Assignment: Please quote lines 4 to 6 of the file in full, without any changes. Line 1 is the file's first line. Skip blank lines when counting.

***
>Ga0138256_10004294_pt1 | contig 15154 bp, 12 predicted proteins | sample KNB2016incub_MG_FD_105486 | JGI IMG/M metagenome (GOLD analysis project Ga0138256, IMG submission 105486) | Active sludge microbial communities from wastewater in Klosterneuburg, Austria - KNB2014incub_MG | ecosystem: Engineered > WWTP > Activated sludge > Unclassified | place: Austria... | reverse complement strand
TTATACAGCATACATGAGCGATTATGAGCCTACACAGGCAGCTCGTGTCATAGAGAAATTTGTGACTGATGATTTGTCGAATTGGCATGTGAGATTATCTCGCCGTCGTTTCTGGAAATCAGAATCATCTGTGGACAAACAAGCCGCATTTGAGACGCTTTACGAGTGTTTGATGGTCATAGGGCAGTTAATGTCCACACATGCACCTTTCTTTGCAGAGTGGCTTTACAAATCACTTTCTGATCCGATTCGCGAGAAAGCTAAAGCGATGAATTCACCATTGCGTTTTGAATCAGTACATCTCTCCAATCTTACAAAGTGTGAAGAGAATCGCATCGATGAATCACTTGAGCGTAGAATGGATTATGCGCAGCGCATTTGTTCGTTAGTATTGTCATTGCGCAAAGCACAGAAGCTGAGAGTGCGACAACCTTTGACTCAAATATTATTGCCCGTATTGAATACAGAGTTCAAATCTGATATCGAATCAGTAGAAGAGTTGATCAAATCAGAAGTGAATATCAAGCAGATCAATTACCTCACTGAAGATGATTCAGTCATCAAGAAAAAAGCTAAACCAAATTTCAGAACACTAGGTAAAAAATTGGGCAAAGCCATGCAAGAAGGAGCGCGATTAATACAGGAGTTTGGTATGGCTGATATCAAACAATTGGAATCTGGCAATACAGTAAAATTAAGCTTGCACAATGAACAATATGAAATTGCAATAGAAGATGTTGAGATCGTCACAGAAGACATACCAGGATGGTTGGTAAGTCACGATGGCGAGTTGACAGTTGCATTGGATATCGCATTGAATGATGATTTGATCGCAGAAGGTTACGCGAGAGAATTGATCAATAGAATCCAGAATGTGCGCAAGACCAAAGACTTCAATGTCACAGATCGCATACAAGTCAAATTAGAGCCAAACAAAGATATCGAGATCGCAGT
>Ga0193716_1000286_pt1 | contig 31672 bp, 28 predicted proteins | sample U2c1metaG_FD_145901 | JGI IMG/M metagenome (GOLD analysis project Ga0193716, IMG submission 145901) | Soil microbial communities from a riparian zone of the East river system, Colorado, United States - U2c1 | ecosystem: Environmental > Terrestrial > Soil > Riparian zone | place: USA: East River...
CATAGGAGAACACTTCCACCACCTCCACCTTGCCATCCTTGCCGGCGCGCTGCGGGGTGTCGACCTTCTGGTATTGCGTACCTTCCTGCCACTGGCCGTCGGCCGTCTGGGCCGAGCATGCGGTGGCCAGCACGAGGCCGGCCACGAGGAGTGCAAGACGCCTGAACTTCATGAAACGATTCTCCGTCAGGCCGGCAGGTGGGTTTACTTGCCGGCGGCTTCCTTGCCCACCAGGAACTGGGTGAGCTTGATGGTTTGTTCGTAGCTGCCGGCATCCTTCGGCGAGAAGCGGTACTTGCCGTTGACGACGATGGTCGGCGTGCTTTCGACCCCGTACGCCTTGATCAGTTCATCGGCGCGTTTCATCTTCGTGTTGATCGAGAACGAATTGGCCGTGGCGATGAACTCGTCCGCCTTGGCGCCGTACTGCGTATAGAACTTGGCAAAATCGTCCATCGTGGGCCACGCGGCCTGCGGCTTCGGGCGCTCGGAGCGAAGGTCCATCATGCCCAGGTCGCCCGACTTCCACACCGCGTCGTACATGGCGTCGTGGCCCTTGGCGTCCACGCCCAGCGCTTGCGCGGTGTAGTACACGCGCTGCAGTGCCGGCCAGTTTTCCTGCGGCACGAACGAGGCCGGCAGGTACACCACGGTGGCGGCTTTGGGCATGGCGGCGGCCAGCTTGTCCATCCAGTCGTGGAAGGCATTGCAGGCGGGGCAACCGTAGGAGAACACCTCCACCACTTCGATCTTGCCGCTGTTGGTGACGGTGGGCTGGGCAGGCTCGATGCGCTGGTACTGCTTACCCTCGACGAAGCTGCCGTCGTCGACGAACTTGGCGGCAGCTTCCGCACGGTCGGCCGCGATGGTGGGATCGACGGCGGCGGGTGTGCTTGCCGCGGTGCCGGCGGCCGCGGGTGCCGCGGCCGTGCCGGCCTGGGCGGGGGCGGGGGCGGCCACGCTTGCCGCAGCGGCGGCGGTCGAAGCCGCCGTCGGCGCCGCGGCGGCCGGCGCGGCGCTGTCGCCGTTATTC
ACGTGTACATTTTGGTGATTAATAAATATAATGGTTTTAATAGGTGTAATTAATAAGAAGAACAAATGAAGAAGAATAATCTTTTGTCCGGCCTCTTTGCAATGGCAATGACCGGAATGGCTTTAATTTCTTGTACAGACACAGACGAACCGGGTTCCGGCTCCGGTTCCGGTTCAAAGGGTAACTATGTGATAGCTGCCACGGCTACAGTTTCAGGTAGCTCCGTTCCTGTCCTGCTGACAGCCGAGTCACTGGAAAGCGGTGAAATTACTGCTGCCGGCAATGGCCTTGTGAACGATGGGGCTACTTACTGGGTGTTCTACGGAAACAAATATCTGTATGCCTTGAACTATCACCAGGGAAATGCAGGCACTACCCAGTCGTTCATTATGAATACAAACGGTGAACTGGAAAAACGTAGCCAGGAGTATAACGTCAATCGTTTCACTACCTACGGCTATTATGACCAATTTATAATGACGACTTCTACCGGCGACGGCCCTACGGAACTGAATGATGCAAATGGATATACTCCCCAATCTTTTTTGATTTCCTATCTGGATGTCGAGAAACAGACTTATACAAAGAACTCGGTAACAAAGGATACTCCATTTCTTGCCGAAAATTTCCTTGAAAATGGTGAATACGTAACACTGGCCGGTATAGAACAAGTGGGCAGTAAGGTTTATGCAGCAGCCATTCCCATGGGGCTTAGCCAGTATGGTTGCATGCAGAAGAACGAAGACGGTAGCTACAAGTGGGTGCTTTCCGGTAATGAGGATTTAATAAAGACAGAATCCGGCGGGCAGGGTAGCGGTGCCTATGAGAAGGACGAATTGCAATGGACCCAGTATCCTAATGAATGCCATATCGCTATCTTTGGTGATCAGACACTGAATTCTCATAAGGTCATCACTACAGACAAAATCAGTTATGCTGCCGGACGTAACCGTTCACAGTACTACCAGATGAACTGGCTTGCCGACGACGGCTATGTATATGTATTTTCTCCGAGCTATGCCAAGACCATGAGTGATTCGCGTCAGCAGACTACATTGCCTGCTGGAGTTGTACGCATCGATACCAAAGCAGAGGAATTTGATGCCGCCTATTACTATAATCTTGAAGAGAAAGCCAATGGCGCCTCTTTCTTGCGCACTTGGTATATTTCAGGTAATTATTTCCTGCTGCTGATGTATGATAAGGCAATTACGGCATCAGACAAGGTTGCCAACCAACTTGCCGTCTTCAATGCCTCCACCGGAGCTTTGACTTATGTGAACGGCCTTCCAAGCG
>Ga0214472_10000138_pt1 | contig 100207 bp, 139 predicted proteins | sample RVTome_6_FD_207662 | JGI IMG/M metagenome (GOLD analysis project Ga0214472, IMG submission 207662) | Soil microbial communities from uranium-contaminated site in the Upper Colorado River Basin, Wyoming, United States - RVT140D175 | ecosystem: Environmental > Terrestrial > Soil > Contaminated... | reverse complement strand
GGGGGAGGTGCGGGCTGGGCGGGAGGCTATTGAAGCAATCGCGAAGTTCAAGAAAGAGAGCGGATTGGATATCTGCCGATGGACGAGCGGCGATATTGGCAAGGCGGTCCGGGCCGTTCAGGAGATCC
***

CATAGGAGAACACTTCCACCACCTCCACCTTGCCATCCTTGCCGGCGCGCTGCGGGGTGTCGACCTTCTGGTATTGCGTACCTTCCTGCCACTGGCCGTCGGCCGTCTGGGCCGAGCATGCGGTGGCCAGCACGAGGCCGGCCACGAGGAGTGCAAGACGCCTGAACTTCATGAAACGATTCTCCGTCAGGCCGGCAGGTGGGTTTACTTGCCGGCGGCTTCCTTGCCCACCAGGAACTGGGTGAGCTTGATGGTTTGTTCGTAGCTGCCGGCATCCTTCGGCGAGAAGCGGTACTTGCCGTTGACGACGATGGTCGGCGTGCTTTCGACCCCGTACGCCTTGATCAGTTCATCGGCGCGTTTCATCTTCGTGTTGATCGAGAACGAATTGGCCGTGGCGATGAACTCGTCCGCCTTGGCGCCGTACTGCGTATAGAACTTGGCAAAATCGTCCATCGTGGGCCACGCGGCCTGCGGCTTCGGGCGCTCGGAGCGAAGGTCCATCATGCCCAGGTCGCCCGACTTCCACACCGCGTCGTACATGGCGTCGTGGCCCTTGGCGTCCACGCCCAGCGCTTGCGCGGTGTAGTACACGCGCTGCAGTGCCGGCCAGTTTTCCTGCGGCACGAACGAGGCCGGCAGGTACACCACGGTGGCGGCTTTGGGCATGGCGGCGGCCAGCTTGTCCATCCAGTCGTGGAAGGCATTGCAGGCGGGGCAACCGTAGGAGAACACCTCCACCACTTCGATCTTGCCGCTGTTGGTGACGGTGGGCTGGGCAGGCTCGATGCGCTGGTACTGCTTACCCTCGACGAAGCTGCCGTCGTCGACGAACTTGGCGGCAGCTTCCGCACGGTCGGCCGCGATGGTGGGATCGACGGCGGCGGGTGTGCTTGCCGCGGTGCCGGCGGCCGCGGGTGCCGCGGCCGTGCCGGCCTGGGCGGGGGCGGGGGCGGCCACGCTTGCCGCAGCGGCGGCGGTCGAAGCCGCCGTCGGCGCCGCGGCGGCCGGCGCGGCGCTGTCGCCGTTATTC
ACGTGTACATTTTGGTGATTAATAAATATAATGGTTTTAATAGGTGTAATTAATAAGAAGAACAAATGAAGAAGAATAATCTTTTGTCCGGCCTCTTTGCAATGGCAATGACCGGAATGGCTTTAATTTCTTGTACAGACACAGACGAACCGGGTTCCGGCTCCGGTTCCGGTTCAAAGGGTAACTATGTGATAGCTGCCACGGCTACAGTTTCAGGTAGCTCCGTTCCTGTCCTGCTGACAGCCGAGTCACTGGAAAGCGGTGAAATTACTGCTGCCGGCAATGGCCTTGTGAACGATGGGGCTACTTACTGGGTGTTCTACGGAAACAAATATCTGTATGCCTTGAACTATCACCAGGGAAATGCAGGCACTACCCAGTCGTTCATTATGAATACAAACGGTGAACTGGAAAAACGTAGCCAGGAGTATAACGTCAATCGTTTCACTACCTACGGCTATTATGACCAATTTATAATGACGACTTCTACCGGCGACGGCCCTACGGAACTGAATGATGCAAATGGATATACTCCCCAATCTTTTTTGATTTCCTATCTGGATGTCGAGAAACAGACTTATACAAAGAACTCGGTAACAAAGGATACTCCATTTCTTGCCGAAAATTTCCTTGAAAATGGTGAATACGTAACACTGGCCGGTATAGAACAAGTGGGCAGTAAGGTTTATGCAGCAGCCATTCCCATGGGGCTTAGCCAGTATGGTTGCATGCAGAAGAACGAAGACGGTAGCTACAAGTGGGTGCTTTCCGGTAATGAGGATTTAATAAAGACAGAATCCGGCGGGCAGGGTAGCGGTGCCTATGAGAAGGACGAATTGCAATGGACCCAGTATCCTAATGAATGCCATATCGCTATCTTTGGTGATCAGACACTGAATTCTCATAAGGTCATCACTACAGACAAAATCAGTTATGCTGCCGGACGTAACCGTTCACAGTACTACCAGATGAACTGGCTTGCCGACGACGGCTATGTATATGTATTTTCTCCGAGCTATGCCAAGACCATGAGTGATTCGCGTCAGCAGACTACATTGCCTGCTGGAGTTGTACGCATCGATACCAAAGCAGAGGAATTTGATGCCGCCTATTACTATAATCTTGAAGAGAAAGCCAATGGCGCCTCTTTCTTGCGCACTTGGTATATTTCAGGTAATTATTTCCTGCTGCTGATGTATGATAAGGCAATTACGGCATCAGACAAGGTTGCCAACCAACTTGCCGTCTTCAATGCCTCCACCGGAGCTTTGACTTATGTGAACGGCCTTCCAAGCG
>Ga0214472_10000138_pt1 | contig 100207 bp, 139 predicted proteins | sample RVTome_6_FD_207662 | JGI IMG/M metagenome (GOLD analysis project Ga0214472, IMG submission 207662) | Soil microbial communities from uranium-contaminated site in the Upper Colorado River Basin, Wyoming, United States - RVT140D175 | ecosystem: Environmental > Terrestrial > Soil > Contaminated... | reverse complement strand